Autonomous citizens entering the movement¡Ðour appeal to all citizens /Taiwan: A Radical Quarterly in Social Studies (Translated by Mon WONG)
Those who want to depose Bien to support the blue camp or those who counterattacking those who want to depose Bien to support the green camp are not real autonomous citizens. They may be respectable citizens, but they surrender themselves to an ulterior motive, giving up the serious reflection on their own belief and action as well as the responsibility of faithfully defending the people¡¦s self-interest.
The most obvious characteristics of autonomous citizens are: will not support the blue or the green camp by other¡¦s influence; will not take an anti-blue or anti-green stance without thinking; and will not attack one side for the sake of the other side. These actions and characteristics reflect a lucid thinking. Without self-autonomy, citizens will always be the puppets of existing political forces (incumbent or opposition), being used others, sacrificing not only their own interest, but also the fundamental civil subjectivity. A system without a body of autonomous citizenship as its basis is invariably not a true democratic system, even if this system may have elections and political parties.
Autonomous citizens like others also cast their votes; however, once they walk out of the voting booth, they will not stop thinking, will not close their eyes, and will not shut their mouths. Those who wait lie zombies for the next election are definitely not autonomous citizens. They are more like ¡¥obedient civilians¡¦ in the eyes of rulers in the past thousands of years.
Ever since the arrival of the new century, it is an indisputable fact that people¡¦s misery index has risen by leaps and bounds. All kinds of problems are rearing their ugly faces: corruption of the higher echelon of political leaders; nepotism in political party structures; exposure of plutocracy; intensification of ethnic politics; widening of poverty gap; hostility in cross-strait relations; gangsterization of news media; marginalization of the disadvantaged; dogmatization of human rights protection; sloganization of multiculturalism¡Ketc. People are especially angry at government leaders¡¦ immortalization, indiscreet remarks and ill-mannered behaviors, because they cross the moral boundaries the people, a society, a civilization and a state need to exist. The anger is reflected by the million people demanding the president to step down and the passive ¡¥anti-corruption¡¦ appeal.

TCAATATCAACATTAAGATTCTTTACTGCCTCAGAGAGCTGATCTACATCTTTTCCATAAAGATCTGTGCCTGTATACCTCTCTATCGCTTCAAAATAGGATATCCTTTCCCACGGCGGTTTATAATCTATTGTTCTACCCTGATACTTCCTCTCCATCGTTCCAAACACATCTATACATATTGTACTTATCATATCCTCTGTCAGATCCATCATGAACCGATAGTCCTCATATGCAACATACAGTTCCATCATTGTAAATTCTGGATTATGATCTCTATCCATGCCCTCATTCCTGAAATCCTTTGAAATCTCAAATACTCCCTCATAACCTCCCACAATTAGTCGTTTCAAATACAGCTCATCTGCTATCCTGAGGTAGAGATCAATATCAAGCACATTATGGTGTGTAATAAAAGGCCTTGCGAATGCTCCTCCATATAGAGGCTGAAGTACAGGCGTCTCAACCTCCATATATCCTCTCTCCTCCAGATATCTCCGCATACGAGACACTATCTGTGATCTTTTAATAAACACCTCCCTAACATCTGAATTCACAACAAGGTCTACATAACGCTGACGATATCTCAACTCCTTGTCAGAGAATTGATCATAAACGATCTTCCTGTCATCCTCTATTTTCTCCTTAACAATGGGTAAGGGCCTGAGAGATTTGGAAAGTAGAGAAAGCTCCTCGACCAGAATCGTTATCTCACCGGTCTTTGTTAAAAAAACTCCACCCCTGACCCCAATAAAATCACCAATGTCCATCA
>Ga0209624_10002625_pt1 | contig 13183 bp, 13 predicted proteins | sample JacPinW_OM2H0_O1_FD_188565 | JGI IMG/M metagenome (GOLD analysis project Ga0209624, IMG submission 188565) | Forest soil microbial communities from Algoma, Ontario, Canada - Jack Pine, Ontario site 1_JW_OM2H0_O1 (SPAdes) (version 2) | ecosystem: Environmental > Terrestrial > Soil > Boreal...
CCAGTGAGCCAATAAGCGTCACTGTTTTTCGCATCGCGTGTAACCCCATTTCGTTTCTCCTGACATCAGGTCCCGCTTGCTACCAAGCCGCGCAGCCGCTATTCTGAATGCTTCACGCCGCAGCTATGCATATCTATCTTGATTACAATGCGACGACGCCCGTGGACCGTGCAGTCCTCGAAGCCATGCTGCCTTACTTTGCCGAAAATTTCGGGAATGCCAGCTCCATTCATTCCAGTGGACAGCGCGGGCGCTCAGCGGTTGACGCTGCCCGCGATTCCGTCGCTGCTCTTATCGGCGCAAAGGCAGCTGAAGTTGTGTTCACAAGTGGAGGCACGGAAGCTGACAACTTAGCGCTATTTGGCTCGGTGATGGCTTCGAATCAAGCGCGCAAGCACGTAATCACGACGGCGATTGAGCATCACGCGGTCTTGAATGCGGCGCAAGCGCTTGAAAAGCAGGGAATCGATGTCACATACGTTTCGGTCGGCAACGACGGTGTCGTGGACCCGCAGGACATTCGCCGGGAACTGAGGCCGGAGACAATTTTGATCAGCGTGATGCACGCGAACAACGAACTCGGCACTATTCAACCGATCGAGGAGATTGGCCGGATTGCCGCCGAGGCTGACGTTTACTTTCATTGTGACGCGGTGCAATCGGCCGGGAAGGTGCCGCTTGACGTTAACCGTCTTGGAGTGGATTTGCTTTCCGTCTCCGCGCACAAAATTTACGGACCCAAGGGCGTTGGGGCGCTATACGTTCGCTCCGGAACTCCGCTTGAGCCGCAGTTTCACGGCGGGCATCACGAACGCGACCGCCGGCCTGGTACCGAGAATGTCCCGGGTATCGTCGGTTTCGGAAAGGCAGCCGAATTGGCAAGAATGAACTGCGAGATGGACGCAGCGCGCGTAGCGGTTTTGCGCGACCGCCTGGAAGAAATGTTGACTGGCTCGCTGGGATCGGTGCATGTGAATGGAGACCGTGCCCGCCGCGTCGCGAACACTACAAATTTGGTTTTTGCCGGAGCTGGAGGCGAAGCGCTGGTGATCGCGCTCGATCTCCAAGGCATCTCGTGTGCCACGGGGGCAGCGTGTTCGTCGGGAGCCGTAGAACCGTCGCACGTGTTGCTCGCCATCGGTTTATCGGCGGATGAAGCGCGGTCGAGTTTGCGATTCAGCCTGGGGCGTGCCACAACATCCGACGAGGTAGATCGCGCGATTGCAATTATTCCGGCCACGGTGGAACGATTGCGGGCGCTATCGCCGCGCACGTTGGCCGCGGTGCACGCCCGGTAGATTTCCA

These appeals may be passive, but the fact that people who have long been confined under the traditional autocratic, authoritative and patriarchal culture are able to break loose these cultural confinements and come up with the clear message of ¡¥depose certain someone as a ruler¡¦ is indeed a breakthrough and progress in the formation of autonomous citizens. To doubt this kind progress is to question the basic principal of a democratic society: if a government does not have the society¡¦s (or its people) cooperation, the government should bear the responsibility, not the society (or its people). This principal comes from Mr. Xu Fu Guan¡¦s article published in Democratic Review in 1949. His exhortation to the KMT regime during the Chinese Civil War still rings true today.
Therefore, supporting the party in power without question and smearing or counterattacking civil action is contradictory and irrational to the formation of a democratic society. It is also a self-destructive force for citizens. In the name of democracy, we are pleading everyone to question this so-called ¡¥people¡¦s power¡¦.
However, this does not mean we support the Depose Bien or the Anti-Corruption actions from the people without question, the key still being whether these actions can be considered real autonomous citizens¡¦ actions or not.